Legislative Assembly for the ACT: Week 6 Hansard (23 June) . . Page.. 2463..
MS DUNDAS (continuing):
established before the end of teenage years, means that reducing access to tobacco products is likely to contribute to reducing the overall prevalence of smoking.
The same national strategy, which has been endorsed by all state and territory governments since as early as 1997, explicitly lists the prohibition of self-service vending machines to prevent access by minors as part of our national response to reducing access to tobacco products. The problem of underage access to cigarettes is well documented, such as by a controlled study undertaken in Adelaide that showed that 45 per cent of children aged between 12 and 14 successfully purchased cigarettes for themselves. This study showed that children were successful on all occasions on which they tried to obtain cigarettes from vending machines. They were not questioned; they were able to take cigarettes away from vending machines.
Here in the ACT our adult smoking rates are among the lowest in Australia but our youth smoking rates are among the highest. Our teenagers are the age group most likely to take up smoking. Almost one in three teenage girls here in the ACT smoke daily-and this is on comparison to only 18 per cent of all Canberrans. The significant number of teenage girls smoking suggests a high rate of nicotine addiction, despite our ongoing drug education programs in schools. It is clear that the ACT will not be able to further reduce the prevalence of smoking without tackling our youth smoking rates, and an important element of that program is to reduce illegal sales and access by children to cigarettes. The bill I put forward today hopes to achieve one element of that task.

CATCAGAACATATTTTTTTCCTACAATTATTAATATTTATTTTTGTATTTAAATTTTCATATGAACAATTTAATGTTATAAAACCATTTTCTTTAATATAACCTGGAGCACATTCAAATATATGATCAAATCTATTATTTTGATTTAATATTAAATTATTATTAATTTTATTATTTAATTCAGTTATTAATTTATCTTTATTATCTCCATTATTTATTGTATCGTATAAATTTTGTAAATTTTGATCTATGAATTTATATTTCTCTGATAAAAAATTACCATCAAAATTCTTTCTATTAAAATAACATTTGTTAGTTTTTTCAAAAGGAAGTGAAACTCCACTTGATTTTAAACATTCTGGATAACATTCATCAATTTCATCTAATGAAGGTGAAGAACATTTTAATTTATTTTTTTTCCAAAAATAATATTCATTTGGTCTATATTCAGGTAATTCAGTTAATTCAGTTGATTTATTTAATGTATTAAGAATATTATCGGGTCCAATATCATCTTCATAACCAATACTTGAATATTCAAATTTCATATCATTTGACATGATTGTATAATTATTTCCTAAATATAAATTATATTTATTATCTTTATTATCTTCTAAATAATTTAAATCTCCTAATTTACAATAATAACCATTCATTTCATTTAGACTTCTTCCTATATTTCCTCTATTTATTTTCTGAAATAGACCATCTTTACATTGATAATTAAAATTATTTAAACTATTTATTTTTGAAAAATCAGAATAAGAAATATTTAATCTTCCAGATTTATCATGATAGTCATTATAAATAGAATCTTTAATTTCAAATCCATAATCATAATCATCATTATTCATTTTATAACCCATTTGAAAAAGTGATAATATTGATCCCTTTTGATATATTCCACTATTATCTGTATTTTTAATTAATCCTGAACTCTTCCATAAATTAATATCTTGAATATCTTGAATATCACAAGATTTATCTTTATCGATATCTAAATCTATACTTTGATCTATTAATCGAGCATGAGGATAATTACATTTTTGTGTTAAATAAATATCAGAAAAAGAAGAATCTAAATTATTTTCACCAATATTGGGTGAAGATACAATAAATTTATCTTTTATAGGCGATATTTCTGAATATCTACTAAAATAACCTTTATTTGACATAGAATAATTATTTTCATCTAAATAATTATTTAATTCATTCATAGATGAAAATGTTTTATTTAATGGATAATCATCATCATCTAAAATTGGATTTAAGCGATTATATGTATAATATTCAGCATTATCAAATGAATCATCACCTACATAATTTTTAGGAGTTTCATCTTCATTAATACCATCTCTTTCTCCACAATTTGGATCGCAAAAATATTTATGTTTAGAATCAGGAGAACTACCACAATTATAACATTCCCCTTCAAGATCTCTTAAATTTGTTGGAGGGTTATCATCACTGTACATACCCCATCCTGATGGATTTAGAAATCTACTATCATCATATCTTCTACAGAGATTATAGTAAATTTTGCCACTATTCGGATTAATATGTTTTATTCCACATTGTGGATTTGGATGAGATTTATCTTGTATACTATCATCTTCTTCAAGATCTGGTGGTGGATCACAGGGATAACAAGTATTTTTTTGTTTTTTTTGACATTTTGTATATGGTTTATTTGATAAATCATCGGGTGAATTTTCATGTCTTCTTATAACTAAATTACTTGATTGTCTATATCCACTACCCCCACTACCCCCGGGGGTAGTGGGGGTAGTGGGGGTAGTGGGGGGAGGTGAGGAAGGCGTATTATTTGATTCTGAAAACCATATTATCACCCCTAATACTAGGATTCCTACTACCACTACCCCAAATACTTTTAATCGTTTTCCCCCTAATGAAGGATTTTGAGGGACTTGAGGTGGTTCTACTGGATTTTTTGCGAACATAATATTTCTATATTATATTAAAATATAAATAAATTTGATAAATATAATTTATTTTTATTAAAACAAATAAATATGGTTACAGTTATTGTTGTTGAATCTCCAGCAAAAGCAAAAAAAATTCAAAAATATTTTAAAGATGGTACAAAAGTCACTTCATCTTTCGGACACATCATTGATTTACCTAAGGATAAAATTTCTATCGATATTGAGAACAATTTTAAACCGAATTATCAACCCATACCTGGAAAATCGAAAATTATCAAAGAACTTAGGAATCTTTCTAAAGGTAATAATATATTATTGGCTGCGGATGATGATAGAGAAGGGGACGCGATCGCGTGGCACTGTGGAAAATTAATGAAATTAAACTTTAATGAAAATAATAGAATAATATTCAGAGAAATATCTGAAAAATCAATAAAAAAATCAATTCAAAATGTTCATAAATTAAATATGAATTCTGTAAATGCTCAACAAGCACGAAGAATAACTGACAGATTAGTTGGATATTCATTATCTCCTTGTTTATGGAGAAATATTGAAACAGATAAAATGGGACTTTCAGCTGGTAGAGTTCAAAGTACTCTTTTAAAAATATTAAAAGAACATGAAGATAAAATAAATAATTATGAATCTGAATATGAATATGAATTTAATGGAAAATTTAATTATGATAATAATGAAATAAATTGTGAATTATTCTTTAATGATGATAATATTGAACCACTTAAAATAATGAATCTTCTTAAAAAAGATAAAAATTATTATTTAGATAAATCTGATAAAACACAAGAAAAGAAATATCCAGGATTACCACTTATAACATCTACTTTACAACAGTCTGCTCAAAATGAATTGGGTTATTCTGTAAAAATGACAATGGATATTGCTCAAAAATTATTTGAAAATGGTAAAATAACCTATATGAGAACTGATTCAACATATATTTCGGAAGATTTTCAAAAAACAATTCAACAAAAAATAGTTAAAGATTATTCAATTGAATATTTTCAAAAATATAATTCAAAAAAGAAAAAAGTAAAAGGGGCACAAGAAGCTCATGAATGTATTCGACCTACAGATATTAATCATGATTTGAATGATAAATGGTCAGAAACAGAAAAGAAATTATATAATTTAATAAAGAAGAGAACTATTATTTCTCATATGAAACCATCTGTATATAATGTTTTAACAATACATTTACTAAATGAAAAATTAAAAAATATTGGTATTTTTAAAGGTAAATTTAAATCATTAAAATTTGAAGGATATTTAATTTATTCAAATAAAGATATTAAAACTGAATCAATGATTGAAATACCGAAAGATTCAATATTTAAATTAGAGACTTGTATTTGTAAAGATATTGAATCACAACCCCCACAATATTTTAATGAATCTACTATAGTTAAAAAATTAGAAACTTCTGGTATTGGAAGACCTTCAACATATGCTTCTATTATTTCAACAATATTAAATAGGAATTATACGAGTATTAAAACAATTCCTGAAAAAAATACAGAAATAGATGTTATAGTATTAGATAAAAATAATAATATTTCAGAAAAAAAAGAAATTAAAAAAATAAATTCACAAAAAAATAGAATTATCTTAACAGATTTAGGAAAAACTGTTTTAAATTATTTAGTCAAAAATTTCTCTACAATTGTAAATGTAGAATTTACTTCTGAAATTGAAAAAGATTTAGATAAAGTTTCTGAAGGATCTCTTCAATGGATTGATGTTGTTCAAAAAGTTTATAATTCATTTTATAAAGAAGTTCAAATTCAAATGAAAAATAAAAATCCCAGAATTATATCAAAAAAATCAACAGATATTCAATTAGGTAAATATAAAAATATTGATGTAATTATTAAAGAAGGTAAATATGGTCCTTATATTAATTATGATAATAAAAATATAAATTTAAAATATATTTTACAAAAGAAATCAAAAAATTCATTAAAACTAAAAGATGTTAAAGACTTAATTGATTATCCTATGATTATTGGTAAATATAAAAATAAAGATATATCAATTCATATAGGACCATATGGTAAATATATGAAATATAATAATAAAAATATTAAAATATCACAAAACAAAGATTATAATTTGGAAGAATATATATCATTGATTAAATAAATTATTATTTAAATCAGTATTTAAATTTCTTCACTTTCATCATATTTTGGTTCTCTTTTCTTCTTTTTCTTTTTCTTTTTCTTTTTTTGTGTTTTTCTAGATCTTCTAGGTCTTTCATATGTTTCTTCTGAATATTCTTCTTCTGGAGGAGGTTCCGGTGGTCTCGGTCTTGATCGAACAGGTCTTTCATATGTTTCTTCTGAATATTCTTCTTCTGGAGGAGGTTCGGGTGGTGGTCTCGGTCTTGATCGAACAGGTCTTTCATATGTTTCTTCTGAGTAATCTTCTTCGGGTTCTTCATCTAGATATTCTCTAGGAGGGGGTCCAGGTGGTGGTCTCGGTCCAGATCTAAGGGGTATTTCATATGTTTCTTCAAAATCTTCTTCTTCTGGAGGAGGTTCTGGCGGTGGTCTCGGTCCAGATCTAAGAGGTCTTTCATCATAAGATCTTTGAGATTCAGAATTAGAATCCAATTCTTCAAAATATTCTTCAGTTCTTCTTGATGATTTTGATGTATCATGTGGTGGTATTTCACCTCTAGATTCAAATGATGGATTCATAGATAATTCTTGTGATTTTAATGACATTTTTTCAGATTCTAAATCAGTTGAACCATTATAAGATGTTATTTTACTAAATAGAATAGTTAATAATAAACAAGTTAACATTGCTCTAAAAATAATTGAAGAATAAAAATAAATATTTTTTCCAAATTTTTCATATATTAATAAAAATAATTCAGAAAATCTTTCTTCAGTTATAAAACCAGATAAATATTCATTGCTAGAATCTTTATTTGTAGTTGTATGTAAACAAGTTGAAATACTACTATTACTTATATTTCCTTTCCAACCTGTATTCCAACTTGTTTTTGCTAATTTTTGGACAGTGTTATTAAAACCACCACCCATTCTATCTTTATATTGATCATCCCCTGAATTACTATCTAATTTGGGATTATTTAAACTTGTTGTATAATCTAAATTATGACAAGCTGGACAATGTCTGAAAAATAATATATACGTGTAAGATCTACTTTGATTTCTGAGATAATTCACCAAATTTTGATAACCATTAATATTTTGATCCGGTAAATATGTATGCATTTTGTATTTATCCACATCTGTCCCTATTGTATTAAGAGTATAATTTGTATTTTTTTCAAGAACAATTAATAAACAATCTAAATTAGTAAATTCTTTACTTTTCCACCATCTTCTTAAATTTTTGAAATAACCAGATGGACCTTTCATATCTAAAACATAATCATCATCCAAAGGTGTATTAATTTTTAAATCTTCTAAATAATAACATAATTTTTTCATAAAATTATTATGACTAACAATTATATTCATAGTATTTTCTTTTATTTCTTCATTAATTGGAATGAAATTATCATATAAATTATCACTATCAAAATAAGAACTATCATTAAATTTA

Since 1990 we have legally restricted the sale of tobacco products to people aged 18 and over, yet we have allowed hundreds of cigarette vending machines to be installed in licensed cafes, community clubs and sporting venues across the territory. These machines are often left unsupervised, easily reached by children with enough coins to walk away with as many packets of cigarettes as they like. While we have laws specifically prohibiting children from accessing vending machines, they are quite often ignored and ineffective. Prohibiting the use of cigarette vending machines will mean that cigarettes can only be sold with the attention of the seller. This will mean that identification will need to be produced if the age of the purchaser is in doubt, and it will allow greater vigilance in ensuring that children are not purchasing tobacco.
When I originally announced my intention to introduce this bill, I hoped to ensure the ban would be effective from September this year. However, after consulting with the community, including clubs and anti-smoking and health based organisations, the tight timeframes this would require would mean more administrative difficulties for both the Regulator of Tobacco Licences and businesses affected by this law. The bill I table today moves to introduce this ban from 1 September 2005, which gives all stakeholders adequate time to be informed and to alter their licences if necessary. This is also the time that existing tobacco licences are renewed, so the changes will cause a minimum of fuss to the administration of that licensing regime.
The delay before the ban will also allow those with vending machines the time to consider whether to sell the cigarettes directly or to dispense with tobacco sales altogether. Since many vending machine licensees will also be affected by the commencement of the prohibition on smoking in enclosed public places, which is to come in at the beginning of 2006, the most prudent form of action may be to cease selling cigarettes altogether, but that is something for each licensee to work out. The